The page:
Man held liable for IRS debt after 30 years: Tips to avoid the same fate

The statute of limitations generally spans three years, but there are exceptions.

Unless expecting a refund, dealing with the Internal Revenue Services (IRS) is rarely enjoyable. This was particularly true for a man who recently battled the IRS in court over a tax debt from the 1980s. Unfortunately for him, he lost. Fortunately for you, lessons can be learned from his tale.

IRS debt and the statute of limitations

The case noted above, Beeler v. Commissioner, involved payroll taxes, a mistaken release of a tax lien and multiple judgments. It was a pretty unique set of circumstances, and the ruling holding the taxpayer accountable for a thirty year old debt is not unheard of. A variety of circumstances can lead to similar rulings. Yet, the holding to require payment after such a large time period caught the attention of the national media, including Forbes.

The article in Forbes noted that the statute for limitations for an audit or assessment by the IRS is generally three years after the due date of the return or the date that the return was filed, whichever is later. However, the statute of limitations for the IRS to collect is longer, generally 10 years.

Although these are the general rules, there are exceptions. For example, there is no statute of limitations for failures to file tax returns.

IRS debt and payment options

If an audit or other occurrence results in tax debt, options are available. Three examples include:

  • Payment plans. In some cases, the IRS allows for payment plans for those who are financially unable to immediately pay a tax bill.
  • Offers in compromise. For others, an offer in compromise may be a valid option. This allows the settling of a tax debt for less than the owed amount. The IRS states that after considering facts and circumstances, it “generally approves an offer in compromise when the amount offered represents the most we can expect to collect within a reasonable period of time.”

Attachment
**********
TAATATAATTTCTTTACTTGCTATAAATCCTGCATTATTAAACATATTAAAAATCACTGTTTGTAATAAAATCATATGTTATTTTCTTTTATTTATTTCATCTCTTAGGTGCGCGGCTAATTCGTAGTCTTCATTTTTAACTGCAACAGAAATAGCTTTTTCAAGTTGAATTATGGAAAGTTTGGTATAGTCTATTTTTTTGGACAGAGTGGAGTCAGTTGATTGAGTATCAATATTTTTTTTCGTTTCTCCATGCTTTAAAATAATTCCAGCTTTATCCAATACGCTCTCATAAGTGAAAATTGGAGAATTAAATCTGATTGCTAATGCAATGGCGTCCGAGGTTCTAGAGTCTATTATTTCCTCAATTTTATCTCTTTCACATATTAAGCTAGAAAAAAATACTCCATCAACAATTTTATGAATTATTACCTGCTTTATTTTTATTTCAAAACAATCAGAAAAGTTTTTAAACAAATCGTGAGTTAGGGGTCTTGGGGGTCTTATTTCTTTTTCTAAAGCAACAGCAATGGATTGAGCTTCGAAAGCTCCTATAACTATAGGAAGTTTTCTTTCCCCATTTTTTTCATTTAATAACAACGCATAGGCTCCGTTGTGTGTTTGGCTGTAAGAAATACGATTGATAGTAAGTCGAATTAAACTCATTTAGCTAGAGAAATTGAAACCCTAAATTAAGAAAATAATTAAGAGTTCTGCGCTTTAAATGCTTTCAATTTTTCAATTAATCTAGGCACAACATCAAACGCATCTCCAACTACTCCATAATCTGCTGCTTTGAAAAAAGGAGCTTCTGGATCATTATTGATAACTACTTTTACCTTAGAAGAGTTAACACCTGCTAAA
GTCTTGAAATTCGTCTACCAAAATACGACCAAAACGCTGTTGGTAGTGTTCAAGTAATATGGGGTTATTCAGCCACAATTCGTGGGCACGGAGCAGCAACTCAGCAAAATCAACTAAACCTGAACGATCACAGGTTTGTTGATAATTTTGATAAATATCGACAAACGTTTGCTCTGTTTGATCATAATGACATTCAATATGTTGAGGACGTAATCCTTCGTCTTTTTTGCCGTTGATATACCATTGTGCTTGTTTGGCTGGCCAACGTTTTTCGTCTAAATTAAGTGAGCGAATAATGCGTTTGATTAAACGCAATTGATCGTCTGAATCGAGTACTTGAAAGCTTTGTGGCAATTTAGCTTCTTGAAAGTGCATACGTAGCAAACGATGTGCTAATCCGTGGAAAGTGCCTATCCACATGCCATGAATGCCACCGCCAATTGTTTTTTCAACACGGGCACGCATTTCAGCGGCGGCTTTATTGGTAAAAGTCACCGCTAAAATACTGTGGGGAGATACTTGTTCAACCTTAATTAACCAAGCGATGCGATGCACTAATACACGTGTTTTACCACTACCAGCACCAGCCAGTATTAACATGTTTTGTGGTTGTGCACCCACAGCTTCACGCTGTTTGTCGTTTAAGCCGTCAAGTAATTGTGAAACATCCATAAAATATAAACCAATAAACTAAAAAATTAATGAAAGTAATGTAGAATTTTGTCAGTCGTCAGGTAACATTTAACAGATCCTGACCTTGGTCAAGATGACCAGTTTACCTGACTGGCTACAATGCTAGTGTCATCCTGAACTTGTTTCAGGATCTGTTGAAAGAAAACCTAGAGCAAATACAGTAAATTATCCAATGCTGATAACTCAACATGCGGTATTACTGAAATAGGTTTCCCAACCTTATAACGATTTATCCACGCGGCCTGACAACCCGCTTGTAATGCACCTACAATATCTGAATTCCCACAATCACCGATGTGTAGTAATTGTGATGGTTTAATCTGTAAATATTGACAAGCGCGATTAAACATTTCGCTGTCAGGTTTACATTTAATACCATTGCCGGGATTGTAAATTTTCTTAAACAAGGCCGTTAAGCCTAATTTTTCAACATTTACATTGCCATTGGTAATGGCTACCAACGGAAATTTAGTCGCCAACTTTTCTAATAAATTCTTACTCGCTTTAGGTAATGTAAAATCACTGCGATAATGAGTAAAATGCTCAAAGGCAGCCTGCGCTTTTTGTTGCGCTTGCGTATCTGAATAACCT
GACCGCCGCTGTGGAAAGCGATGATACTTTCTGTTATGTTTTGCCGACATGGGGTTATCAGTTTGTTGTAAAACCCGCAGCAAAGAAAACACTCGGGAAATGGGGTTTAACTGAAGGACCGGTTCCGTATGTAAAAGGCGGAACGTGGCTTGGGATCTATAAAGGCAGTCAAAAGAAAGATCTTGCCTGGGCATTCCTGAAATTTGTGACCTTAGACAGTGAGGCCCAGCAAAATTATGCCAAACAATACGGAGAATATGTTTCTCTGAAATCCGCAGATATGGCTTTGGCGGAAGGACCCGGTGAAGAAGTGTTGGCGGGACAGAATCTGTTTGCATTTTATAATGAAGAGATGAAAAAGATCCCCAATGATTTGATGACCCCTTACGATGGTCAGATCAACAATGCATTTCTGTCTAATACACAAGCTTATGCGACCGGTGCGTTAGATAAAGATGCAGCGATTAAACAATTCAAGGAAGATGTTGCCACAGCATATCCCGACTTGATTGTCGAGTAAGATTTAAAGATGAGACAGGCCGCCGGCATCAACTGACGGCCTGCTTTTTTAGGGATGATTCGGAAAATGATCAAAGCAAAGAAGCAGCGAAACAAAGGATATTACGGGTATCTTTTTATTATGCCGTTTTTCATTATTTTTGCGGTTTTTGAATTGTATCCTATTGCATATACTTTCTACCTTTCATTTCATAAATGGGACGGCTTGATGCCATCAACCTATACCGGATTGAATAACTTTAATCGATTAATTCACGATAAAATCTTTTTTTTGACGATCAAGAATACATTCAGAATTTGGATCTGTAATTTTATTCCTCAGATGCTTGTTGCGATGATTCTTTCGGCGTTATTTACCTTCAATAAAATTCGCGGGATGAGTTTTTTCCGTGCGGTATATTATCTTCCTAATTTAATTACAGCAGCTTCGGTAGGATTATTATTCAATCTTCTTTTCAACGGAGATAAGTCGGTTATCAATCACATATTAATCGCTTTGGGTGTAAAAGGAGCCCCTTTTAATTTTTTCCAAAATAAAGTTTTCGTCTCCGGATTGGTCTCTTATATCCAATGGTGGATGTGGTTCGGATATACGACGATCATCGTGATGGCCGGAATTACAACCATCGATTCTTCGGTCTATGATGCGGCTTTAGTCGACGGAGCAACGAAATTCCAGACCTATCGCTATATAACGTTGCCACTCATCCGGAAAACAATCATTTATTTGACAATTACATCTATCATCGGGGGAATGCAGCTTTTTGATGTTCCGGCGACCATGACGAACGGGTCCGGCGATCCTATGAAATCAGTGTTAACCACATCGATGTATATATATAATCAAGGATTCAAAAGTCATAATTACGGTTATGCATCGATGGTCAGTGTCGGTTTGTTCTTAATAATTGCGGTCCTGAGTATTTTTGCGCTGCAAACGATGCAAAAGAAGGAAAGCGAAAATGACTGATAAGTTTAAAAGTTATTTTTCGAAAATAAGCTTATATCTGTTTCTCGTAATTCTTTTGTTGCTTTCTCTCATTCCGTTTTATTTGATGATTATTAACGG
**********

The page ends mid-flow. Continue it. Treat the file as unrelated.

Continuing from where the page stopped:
• Currently Non Collectable Status. The IRS places certain delinquent tax cases in a “currently-not-collectable” (“CNC”) status, after its agents have determined that there is no ability to collect the taxes from the delinquent taxpayer. If at any point in this process the taxpayer can demonstrate that the payment of the back taxes, either through voluntary or enforced means, would create an “economic hardship” on the taxpayer, then the IRS will close the collection case by placing the taxpayer’s account in “CNC” status. This simply means that the IRS inputs a computer code on the taxpayer’s account that reflects the fact that the taxpayer cannot afford to pay the back taxes and meet his or her minimum monthly living expenses, but the balance will remain due, just not collectable at this time. It is important to recognize that what the taxpayer may view as a hardship, the IRS may view as just an economic or personal inconvenience.
  • Bankruptcy. For those who are unable to make a payment, bankruptcy may be an option. It is important to note that not all forms of tax debt can be relieved through a petition for bankruptcy relief and certain requirements must be met to qualify.

Determining the best option can be difficult. As a result, it is generally wise to seek legal counsel for guidance.

IRS debt and legal counsel

If the IRS is requesting additional information, conducting an audit or otherwise claiming that a tax debt is owed, an experienced IRS tax lawyer can help. This legal professional can both review the situation to ensure the IRS is not violating your rights and provide guidance on various payment options that could lessen the burden.

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